christmas decorations from the garden
It's easy to make Christmas decorations and with just a little work they can look more beautiful than anything you can buy. My favourite way to make easy Christmas decorations is to go out into the garden, collect from a wood or harvest from the hedgerow.
You'll save yourself a fortune - and, what's more, it is ultra-fashionable. Craft is all the rage and air (or even road) miles are to be avoided, while foraging for organic material to transform into glamorous decorations is the last word in chic.
But what you don't want to end up with is a large, dried flower-and-grass arrangement, reminiscent of a pub fireplace in summer. To keep the glamour factor high, the less you mix things up the better. Arrange each seed pod, vegetable, or fruit on its own, in an identical group or in pairs. Avoid having a mix of lots of different things - too itsy-bitsy and lacking in style.
Garden seed heads
Among my favourite garden-harvested Christmas decorations are allium seed heads that have been sprayed crimson or silver. Their structure is complex yet simple: a ray of narrow stems, each ending in a flower and seed head. This combination creates a good silhouette.
The football-sized Allium schubertii are the best. You can store these from one year to the next - the paint makes them less fragile - and there is no better star for the top of your tree. Also try the slightly smaller varieties, A. cristophii and 'Purple Sensation'. If your alliums are already shot, go looking for agapanthus to spray. They work just as well.
Bell-shaped opium poppy seed heads are also ideal. Spray-paint them and link one with another into a long ribbon chain to hang over mantelpieces, around doors and down the length of your table.
When spraying anything, wear gloves, ensure good ventilation and use acres of newspaper. If you forget (as I did) and your fingers get covered in silver, clean them with a mix of two tablespoons of sugar, one tablespoon of lemon juice and one of olive oil. Forget soap - this home-made remedy gets almost anything off your hands.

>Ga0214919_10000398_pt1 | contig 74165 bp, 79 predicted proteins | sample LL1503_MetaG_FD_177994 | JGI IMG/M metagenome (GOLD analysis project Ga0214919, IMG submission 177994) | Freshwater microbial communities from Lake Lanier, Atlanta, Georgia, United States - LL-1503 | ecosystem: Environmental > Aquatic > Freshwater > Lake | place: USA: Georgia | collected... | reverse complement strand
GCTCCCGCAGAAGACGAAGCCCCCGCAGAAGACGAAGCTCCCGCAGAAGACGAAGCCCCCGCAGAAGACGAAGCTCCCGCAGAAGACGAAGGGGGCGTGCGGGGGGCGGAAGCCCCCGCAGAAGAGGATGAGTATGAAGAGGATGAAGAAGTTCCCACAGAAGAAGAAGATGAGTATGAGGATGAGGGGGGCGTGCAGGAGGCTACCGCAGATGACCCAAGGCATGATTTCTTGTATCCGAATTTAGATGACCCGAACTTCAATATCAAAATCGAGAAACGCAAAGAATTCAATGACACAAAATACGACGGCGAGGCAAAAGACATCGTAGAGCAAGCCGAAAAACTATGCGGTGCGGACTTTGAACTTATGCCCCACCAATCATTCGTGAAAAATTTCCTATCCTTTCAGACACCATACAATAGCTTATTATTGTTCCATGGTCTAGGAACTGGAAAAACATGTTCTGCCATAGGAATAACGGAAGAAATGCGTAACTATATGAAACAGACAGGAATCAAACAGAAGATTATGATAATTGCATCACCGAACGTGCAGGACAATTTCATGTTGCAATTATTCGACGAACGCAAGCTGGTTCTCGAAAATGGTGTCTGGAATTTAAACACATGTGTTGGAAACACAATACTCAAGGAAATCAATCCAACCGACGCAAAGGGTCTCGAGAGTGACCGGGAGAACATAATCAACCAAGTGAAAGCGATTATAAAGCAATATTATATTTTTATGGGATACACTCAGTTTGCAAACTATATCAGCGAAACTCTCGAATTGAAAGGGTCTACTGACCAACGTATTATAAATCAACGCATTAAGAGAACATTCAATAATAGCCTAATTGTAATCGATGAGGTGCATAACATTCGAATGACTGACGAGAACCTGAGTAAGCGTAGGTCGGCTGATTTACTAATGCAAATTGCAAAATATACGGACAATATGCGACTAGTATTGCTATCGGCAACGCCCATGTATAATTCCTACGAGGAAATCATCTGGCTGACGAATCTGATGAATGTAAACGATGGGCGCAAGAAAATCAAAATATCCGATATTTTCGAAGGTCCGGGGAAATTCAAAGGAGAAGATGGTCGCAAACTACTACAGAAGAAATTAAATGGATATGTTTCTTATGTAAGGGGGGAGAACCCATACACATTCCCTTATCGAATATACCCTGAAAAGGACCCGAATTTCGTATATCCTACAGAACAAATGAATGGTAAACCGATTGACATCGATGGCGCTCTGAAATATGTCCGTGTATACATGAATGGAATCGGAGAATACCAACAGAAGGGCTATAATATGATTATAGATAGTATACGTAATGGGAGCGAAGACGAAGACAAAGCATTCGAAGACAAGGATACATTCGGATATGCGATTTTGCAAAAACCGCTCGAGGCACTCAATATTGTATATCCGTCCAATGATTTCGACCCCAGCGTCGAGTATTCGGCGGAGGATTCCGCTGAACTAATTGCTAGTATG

* Watch Sarah's video, 'What to do with your allium seedheads' for more ideas.
Weighty, chunky globe artichokes are ideal for spray-painting. The paint highlights every wrinkle and ridge and makes them look as if they've been cast in silver. You'll want to pick them up and weigh them in your hand to see if they're real.
If possible, buy your artichokes when they're still around in the summer and autumn or, better still, pick them from your garden. Cardoon flower buds will work just as well.
Both should be harvested before they get too blown apart by wind and rain. It doesn't matter if they're going brown - you'll cover them with spray - but make sure they are not too ragged. Cut them with a length of stem and a leaf or two.
The leaves add a good twist and turn, and provide contrast to the chunky stem. Try to find artichokes or flower buds in different shapes and sizes as this will give your final arrangement more interesting forms and outlines.
Once picked, leave them somewhere airy and cool (not in a damp shed), so they dry out rather than going mouldy. They can be sprayed after a few days. The best colour for artichokes is definitely silver.
Scatter them over your Christmas table, or along the length of a mantelpiece or window ledge, or arrange them in a large bowl interspersed with brilliant coloured Christmas baubles.
I think Tiffany's, the jeweller, used to make a solid silver runner-bean paperweight that looked wonderful. But why not create similarly striking Christmas decorations for a fraction of the price? Spraying runner beans with silver paint highlights the bulge of the beans and the lovely curve to the tip of the pod.
Scatter over any flat surface, or thread on to ribbon or wire and stretch across the room as an alternative to paper chains.
Chinese lantern chains
For colour, think of growing and collecting brilliant orange Chinese lanterns to combine with fuchsia-pink spindle berries, picked from the hedgerow. Bright pink and orange are one of my favourite colour combinations and these foraged seed pods work well together threaded in a chain.
Segment the Chinese lantern stems so that you have one lantern and a bit of stem in each. Then thread these sections on to a length of reel wire. As the stems are almost hollow, this is easy to do. Leave a gap between each lantern and wire the spindle into these. Then brighten and tidy the whole thing by winding ribbon along the length of the chain.
* Watch Sarah use Chinese lanterns in a beautiful Autumn wreath on our YouTube channel.
Cranberry and quail egg chains
The deep rich crimson of cranberry chains is very Christmassy - and they last for more than a week. Aiming right through the middle of the berry, thread the cranberries like beads on to 45cm (18in) lengths of reel wire. Leave a bit of spare wire at each end and then join as many lengths together as you need.
I also love ribbons studded with quail's eggs. You need to blow the eggs, so wash and dry them and then make a little hole with a needle in the pointed end and an even smaller hole in the other.
Hold them gently with your thumb and forefinger and carefully blow out the contents. If this doesn't happen easily, enlarge the hole in the pointed end and try again.
Once they've been blown, rinse them thoroughly in a bowl with bleach or vinegar to stop any pong, and then bake them in the oven for 15 minutes at 100C/212F/gas mark ¼.
This hardens and dries the shells. Using a large darning needle, thread the eggs with crimson ribbon. Finally, to add sparkle, twist bright green beaded wire down the entire length of the chain and drape them around your Christmas tree.